So there’s power in this bread.
Every Sunday I hold this bread. We bless it.
And then comes that awful moment.
This beautiful work of art, this bread, has to be broken apart, because unless it’s broken, it’s only a loaf of bread that we can’t receive for ourselves or share with one another.
The terrible and wonderful thing about being Christian is that we know in every fiber of our bodies this very fact–that Jesus had to be broken to be shared, that the crucifixion, death and resurrection of Jesus, who appeared to the disciples with the scars of his horrible death still on his body—Jesus had to be broken to become the food that nourishes the world forever and into eternity. Jesus, in the process of being broken on the cross, became for us the bread of new and unending life in him, as the prayer book likes to say.
Jesus is the bread that nourishes us and saves us from hunger and thirst, the bread that is necessary for fullness of life.
And so every Sunday I break this bread apart, tearing it into pieces.
This is a miracle that we experience every Sunday—this bread and bread all over the world becoming fragments of bread, broken and torn apart and placed into hands reaching out all over the world.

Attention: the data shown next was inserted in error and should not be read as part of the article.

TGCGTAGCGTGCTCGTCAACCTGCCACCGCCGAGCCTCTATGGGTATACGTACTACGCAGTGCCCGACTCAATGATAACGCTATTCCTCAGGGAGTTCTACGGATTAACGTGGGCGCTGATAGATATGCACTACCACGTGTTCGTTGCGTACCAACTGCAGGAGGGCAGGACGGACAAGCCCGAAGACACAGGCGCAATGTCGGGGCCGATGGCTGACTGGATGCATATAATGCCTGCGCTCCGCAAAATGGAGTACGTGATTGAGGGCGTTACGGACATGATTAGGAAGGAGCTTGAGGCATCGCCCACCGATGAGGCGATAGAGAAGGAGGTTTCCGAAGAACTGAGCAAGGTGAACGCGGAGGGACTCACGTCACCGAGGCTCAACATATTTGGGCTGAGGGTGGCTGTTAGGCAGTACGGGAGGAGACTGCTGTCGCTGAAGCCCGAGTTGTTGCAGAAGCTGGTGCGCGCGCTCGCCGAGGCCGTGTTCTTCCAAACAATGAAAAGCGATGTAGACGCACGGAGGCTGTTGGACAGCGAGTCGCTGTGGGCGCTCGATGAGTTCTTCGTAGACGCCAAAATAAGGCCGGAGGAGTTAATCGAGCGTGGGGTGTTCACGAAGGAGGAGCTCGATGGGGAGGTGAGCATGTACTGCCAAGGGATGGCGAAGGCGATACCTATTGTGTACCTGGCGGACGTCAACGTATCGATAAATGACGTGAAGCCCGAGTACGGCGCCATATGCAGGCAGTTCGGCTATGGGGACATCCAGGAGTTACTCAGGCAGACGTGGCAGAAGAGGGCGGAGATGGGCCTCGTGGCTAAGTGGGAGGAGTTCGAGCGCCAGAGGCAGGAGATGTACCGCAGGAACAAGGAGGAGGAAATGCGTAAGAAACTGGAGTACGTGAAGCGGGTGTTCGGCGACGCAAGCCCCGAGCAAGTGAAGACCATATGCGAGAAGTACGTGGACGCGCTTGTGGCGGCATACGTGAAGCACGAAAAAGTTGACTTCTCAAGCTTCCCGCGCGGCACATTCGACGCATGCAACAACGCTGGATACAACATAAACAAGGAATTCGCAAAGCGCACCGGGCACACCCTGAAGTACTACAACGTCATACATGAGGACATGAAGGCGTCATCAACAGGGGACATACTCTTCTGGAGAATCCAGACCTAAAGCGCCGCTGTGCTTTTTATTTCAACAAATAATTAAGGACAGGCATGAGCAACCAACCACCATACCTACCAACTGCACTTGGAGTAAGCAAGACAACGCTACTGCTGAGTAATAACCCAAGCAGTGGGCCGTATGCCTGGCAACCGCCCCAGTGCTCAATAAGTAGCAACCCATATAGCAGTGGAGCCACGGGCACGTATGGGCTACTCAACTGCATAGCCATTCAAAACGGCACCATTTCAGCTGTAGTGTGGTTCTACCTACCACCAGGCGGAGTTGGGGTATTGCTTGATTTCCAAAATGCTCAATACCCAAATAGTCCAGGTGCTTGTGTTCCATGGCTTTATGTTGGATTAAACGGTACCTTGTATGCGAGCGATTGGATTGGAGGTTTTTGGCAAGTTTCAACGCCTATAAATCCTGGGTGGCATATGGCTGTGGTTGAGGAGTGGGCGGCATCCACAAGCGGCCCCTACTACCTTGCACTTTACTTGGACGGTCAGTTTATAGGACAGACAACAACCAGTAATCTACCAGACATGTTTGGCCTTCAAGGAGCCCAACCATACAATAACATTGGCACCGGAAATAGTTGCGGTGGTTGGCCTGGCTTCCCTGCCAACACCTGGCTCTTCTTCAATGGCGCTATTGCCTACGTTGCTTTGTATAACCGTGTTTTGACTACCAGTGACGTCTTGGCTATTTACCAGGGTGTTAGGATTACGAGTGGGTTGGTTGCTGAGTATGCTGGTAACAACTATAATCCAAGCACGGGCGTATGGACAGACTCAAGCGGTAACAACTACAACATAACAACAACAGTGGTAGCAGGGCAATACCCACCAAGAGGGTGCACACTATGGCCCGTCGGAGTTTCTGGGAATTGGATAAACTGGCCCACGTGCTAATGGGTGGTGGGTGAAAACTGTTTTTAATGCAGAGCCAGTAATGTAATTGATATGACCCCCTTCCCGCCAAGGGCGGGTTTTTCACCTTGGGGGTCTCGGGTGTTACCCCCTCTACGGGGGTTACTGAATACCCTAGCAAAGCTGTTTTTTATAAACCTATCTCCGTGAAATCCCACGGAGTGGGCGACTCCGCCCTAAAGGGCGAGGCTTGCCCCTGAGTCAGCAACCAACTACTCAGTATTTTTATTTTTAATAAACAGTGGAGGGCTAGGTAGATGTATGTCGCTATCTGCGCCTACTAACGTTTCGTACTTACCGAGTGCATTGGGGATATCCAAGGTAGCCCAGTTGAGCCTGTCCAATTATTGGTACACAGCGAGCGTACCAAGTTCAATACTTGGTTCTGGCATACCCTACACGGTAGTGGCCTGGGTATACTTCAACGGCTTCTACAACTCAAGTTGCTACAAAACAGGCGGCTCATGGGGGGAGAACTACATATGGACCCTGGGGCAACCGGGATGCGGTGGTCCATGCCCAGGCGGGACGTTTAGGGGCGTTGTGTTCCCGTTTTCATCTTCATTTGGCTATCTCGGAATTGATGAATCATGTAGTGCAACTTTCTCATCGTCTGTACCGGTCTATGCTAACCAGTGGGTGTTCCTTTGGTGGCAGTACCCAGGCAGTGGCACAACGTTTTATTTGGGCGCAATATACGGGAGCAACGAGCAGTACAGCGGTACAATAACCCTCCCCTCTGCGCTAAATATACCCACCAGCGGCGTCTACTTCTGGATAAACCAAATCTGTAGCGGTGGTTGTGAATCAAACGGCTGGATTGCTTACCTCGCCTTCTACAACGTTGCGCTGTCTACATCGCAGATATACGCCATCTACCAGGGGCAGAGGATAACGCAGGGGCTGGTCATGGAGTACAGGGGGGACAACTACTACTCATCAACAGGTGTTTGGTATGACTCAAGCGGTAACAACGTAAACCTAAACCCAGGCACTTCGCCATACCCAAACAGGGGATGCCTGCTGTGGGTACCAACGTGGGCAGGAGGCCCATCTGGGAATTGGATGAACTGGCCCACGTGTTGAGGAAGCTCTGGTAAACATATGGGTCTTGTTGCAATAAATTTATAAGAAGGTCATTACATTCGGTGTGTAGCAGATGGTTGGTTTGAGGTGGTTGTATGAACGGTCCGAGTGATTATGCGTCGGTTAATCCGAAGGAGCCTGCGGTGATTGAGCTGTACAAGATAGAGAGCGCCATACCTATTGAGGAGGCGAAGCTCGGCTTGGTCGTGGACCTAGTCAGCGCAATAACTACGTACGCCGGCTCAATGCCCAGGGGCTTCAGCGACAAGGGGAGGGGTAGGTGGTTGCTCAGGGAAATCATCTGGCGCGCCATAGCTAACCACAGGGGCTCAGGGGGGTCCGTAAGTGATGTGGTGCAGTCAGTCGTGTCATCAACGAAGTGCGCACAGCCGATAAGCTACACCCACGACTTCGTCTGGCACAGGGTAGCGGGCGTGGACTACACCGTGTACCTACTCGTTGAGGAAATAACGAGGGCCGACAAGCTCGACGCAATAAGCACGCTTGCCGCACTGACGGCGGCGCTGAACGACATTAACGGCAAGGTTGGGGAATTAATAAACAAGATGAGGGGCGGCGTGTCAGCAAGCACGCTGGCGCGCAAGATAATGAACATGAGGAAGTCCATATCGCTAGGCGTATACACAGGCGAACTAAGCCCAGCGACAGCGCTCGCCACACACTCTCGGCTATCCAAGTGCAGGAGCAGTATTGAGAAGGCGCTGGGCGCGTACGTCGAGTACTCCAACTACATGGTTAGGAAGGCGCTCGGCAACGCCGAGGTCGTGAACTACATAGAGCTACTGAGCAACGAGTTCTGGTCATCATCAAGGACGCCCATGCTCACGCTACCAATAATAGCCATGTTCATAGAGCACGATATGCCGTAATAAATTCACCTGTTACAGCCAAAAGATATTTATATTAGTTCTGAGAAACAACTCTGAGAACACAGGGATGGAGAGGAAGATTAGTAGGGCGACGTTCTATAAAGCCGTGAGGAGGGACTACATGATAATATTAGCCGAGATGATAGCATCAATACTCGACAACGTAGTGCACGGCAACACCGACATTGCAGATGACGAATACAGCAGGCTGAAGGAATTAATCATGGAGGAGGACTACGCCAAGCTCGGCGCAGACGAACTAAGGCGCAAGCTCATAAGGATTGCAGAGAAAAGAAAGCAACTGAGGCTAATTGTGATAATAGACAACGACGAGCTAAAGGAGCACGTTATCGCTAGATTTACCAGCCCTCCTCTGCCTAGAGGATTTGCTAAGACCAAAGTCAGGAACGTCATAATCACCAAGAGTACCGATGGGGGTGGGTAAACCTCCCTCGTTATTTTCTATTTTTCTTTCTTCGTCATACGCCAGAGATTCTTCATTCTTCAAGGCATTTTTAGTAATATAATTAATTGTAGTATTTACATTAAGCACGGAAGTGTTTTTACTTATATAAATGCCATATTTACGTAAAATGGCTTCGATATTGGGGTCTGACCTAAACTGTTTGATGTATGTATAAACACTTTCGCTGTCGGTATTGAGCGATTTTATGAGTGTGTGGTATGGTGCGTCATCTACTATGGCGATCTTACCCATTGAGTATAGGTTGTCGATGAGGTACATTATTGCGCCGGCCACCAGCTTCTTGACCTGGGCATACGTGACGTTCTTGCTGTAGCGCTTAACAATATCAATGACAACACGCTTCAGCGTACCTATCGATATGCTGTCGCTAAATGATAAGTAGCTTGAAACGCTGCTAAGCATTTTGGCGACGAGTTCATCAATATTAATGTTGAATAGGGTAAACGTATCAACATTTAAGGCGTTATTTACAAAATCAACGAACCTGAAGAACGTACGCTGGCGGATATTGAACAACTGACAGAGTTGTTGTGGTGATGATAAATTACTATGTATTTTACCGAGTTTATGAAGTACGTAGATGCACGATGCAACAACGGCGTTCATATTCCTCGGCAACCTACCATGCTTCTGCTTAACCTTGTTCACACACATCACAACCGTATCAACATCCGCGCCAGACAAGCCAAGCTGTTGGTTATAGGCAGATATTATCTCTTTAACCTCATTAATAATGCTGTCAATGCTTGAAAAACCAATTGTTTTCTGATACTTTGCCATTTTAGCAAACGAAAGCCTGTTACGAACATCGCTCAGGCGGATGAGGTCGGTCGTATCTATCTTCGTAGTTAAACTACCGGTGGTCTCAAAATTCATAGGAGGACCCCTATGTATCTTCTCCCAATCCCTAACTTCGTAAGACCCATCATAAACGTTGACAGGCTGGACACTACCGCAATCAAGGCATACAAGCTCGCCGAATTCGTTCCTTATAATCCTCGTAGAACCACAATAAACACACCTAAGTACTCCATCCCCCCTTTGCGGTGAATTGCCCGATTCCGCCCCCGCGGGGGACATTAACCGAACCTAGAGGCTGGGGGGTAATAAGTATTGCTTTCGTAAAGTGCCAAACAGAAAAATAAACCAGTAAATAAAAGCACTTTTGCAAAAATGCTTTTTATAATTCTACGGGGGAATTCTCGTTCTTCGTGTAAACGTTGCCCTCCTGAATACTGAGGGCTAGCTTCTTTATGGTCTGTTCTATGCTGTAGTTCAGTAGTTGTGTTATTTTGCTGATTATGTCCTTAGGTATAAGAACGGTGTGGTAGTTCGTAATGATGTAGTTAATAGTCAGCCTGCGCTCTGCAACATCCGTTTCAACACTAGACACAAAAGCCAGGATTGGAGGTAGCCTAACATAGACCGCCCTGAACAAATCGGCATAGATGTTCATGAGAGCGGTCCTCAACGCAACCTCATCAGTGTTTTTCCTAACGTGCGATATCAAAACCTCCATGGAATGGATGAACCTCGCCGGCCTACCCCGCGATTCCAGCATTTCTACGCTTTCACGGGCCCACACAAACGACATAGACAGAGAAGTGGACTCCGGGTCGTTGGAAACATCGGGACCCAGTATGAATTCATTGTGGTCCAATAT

This is the bread that helps us to grow into the body of love that is joined and knit together in love, the bread that helps us to grow into and take our places within the very body of God so that we can go out and be bread for those around us.
Queen Lili’uokalani, the last sovereign of Hawaii, was an Anglican, whose faith sustained her even as she was placed under house arrest for leading a revolt against the people who had taken her power and her country’s independence away.
In 1917, during her exile, she wrote these words.
“To gain the kingdom of heaven is to hear what is not said, to see what cannot be seen and to know the unknowable- that is Aloha. All things in this world are two; in heaven there is but One."
In the sound of this bread being broken apart, broken for each one of us, and broken for the world, we can hear all of those things that are not said. We can hear the breath of God breathing peace, love and compassion into our lives so that we can breathe that same love into the world, and never grow tired or hungry or thirsty no matter how tired or thirsty or hungry we get.
In this bread we can see what cannot be seen—God’s love and God’s power held in our very hands so that our hands can reach out in love to the world, even when we are physically hungry ourselves.
And in this bread we know the unknowable—God with us, God uniting us, God filling us—this love and power waiting to fill us so that we can do more for God’s glory on this earth than we could ever ask or imagine.
“To know the unknowable—that is aloha,” the peace that passes all understanding.
That is aloha, God’s love, breathed out, and spoken and carried out into the world, the love that makes us One with God and with one another.
And Jesus himself is this plain and simple unadorned bread, the kingdom of heaven here and now, in our hands.
“I am the bread of life. Whoever comes to me will never be hungry, and whoever believes in me will never be thirsty.”
And may God bless each one of us with the hunger and the thirst and the longing for Jesus so deep and so passionate that we will never tire of seeking for Him and following after Him all the days of our lives.